Saguaro Amigos




They stood there, together, stalwart against time. Year after year; year in and year out, they stood on their desert–their desert, mind you–standing tall. And every year, year in and year out, year after year, they grew ever so slowly. For the saguaros were in no hurry at all, and a century or two was not really that big of a deal in the grand scheme of things. And saguaros tend to think very long term thoughts.

At first, it was a lone Native American, creeping by now and then, stealthily and quickly, slipping past without a whisper in the night. Later it more Native Americans, on horses this time, and they cared not who saw them transverse the desert. As the years rolled by, it was a Spaniard who took note of them, but seeing as they had no gold, he kept going. Later still an entire expedition of Spaniards came through, but again, no attention was paid to the friends in their desert. Prospectors, intent for the gold in the Superstition Mountains walked by without truly seeing the amigos. Later, the distant whistle of the train echoed through the hills, only to be supplanted by the sounds of automobile engines, but only if there wasn’t a plane overhead.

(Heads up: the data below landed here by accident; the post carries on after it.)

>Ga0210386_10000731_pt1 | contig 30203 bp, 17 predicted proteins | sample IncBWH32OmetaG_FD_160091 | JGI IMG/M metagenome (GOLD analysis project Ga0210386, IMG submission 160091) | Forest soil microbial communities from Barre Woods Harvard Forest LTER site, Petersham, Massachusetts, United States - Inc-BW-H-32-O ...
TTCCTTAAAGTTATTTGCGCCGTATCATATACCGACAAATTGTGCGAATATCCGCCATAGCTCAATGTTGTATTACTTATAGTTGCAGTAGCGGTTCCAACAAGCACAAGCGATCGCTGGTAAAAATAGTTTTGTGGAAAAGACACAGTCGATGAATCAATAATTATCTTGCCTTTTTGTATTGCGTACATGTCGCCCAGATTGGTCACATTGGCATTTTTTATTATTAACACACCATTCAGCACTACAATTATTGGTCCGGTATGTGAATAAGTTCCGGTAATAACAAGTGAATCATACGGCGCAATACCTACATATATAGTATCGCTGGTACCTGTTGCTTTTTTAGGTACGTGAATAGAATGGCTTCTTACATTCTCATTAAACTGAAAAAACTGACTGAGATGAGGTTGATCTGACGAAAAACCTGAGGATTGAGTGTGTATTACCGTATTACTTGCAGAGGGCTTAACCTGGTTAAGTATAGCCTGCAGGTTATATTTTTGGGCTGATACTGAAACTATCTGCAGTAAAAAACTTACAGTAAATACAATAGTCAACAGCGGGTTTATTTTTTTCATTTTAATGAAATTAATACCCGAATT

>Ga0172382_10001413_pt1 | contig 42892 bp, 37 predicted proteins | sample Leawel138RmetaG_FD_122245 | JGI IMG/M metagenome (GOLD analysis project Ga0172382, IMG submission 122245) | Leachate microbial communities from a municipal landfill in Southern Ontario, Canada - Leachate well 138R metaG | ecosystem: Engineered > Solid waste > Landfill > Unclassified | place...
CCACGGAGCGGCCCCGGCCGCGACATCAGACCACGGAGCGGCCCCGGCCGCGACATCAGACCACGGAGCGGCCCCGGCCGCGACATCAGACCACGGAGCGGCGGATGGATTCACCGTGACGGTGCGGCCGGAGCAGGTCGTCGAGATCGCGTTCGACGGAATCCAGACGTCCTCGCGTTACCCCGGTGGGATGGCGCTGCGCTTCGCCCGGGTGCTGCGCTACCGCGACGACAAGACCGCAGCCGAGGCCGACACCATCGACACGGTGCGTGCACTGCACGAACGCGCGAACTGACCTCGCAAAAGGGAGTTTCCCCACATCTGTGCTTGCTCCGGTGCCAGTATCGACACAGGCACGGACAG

They stand there, together, stalwart against time, year over year, these saguaro amigos.

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